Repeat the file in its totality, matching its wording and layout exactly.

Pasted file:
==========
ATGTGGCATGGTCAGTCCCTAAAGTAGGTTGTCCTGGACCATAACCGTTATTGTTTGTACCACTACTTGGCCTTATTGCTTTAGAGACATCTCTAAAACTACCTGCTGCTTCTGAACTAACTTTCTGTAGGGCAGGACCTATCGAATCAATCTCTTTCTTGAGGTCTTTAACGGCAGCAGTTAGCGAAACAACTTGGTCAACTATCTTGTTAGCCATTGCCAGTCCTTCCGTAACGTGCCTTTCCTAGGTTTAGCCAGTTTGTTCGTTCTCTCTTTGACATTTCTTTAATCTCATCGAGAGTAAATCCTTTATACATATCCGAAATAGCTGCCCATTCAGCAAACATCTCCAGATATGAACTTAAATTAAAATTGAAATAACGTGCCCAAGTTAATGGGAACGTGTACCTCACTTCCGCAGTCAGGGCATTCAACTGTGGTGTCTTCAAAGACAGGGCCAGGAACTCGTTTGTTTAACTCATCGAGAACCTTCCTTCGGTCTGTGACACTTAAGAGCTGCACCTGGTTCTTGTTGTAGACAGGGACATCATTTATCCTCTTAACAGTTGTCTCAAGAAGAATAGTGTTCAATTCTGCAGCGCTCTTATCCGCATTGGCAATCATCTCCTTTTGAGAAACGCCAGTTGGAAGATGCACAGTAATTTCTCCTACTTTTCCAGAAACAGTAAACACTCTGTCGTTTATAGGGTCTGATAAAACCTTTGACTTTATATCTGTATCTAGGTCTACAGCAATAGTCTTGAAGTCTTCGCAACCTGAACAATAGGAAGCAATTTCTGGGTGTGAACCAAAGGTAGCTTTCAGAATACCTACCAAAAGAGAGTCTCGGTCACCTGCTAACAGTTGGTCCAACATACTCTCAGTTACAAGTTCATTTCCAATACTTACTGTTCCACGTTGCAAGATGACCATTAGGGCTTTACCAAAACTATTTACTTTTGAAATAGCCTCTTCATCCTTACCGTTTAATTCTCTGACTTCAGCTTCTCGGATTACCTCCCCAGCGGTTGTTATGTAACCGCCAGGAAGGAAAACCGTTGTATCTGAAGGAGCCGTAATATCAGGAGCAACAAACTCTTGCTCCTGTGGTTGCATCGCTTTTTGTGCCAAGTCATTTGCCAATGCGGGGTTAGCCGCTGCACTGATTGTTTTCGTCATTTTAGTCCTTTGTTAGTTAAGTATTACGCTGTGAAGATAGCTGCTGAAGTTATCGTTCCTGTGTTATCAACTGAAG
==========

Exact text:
ATGTGGCATGGTCAGTCCCTAAAGTAGGTTGTCCTGGACCATAACCGTTATTGTTTGTACCACTACTTGGCCTTATTGCTTTAGAGACATCTCTAAAACTACCTGCTGCTTCTGAACTAACTTTCTGTAGGGCAGGACCTATCGAATCAATCTCTTTCTTGAGGTCTTTAACGGCAGCAGTTAGCGAAACAACTTGGTCAACTATCTTGTTAGCCATTGCCAGTCCTTCCGTAACGTGCCTTTCCTAGGTTTAGCCAGTTTGTTCGTTCTCTCTTTGACATTTCTTTAATCTCATCGAGAGTAAATCCTTTATACATATCCGAAATAGCTGCCCATTCAGCAAACATCTCCAGATATGAACTTAAATTAAAATTGAAATAACGTGCCCAAGTTAATGGGAACGTGTACCTCACTTCCGCAGTCAGGGCATTCAACTGTGGTGTCTTCAAAGACAGGGCCAGGAACTCGTTTGTTTAACTCATCGAGAACCTTCCTTCGGTCTGTGACACTTAAGAGCTGCACCTGGTTCTTGTTGTAGACAGGGACATCATTTATCCTCTTAACAGTTGTCTCAAGAAGAATAGTGTTCAATTCTGCAGCGCTCTTATCCGCATTGGCAATCATCTCCTTTTGAGAAACGCCAGTTGGAAGATGCACAGTAATTTCTCCTACTTTTCCAGAAACAGTAAACACTCTGTCGTTTATAGGGTCTGATAAAACCTTTGACTTTATATCTGTATCTAGGTCTACAGCAATAGTCTTGAAGTCTTCGCAACCTGAACAATAGGAAGCAATTTCTGGGTGTGAACCAAAGGTAGCTTTCAGAATACCTACCAAAAGAGAGTCTCGGTCACCTGCTAACAGTTGGTCCAACATACTCTCAGTTACAAGTTCATTTCCAATACTTACTGTTCCACGTTGCAAGATGACCATTAGGGCTTTACCAAAACTATTTACTTTTGAAATAGCCTCTTCATCCTTACCGTTTAATTCTCTGACTTCAGCTTCTCGGATTACCTCCCCAGCGGTTGTTATGTAACCGCCAGGAAGGAAAACCGTTGTATCTGAAGGAGCCGTAATATCAGGAGCAACAAACTCTTGCTCCTGTGGTTGCATCGCTTTTTGTGCCAAGTCATTTGCCAATGCGGGGTTAGCCGCTGCACTGATTGTTTTCGTCATTTTAGTCCTTTGTTAGTTAAGTATTACGCTGTGAAGATAGCTGCTGAAGTTATCGTTCCTGTGTTATCAACTGAAG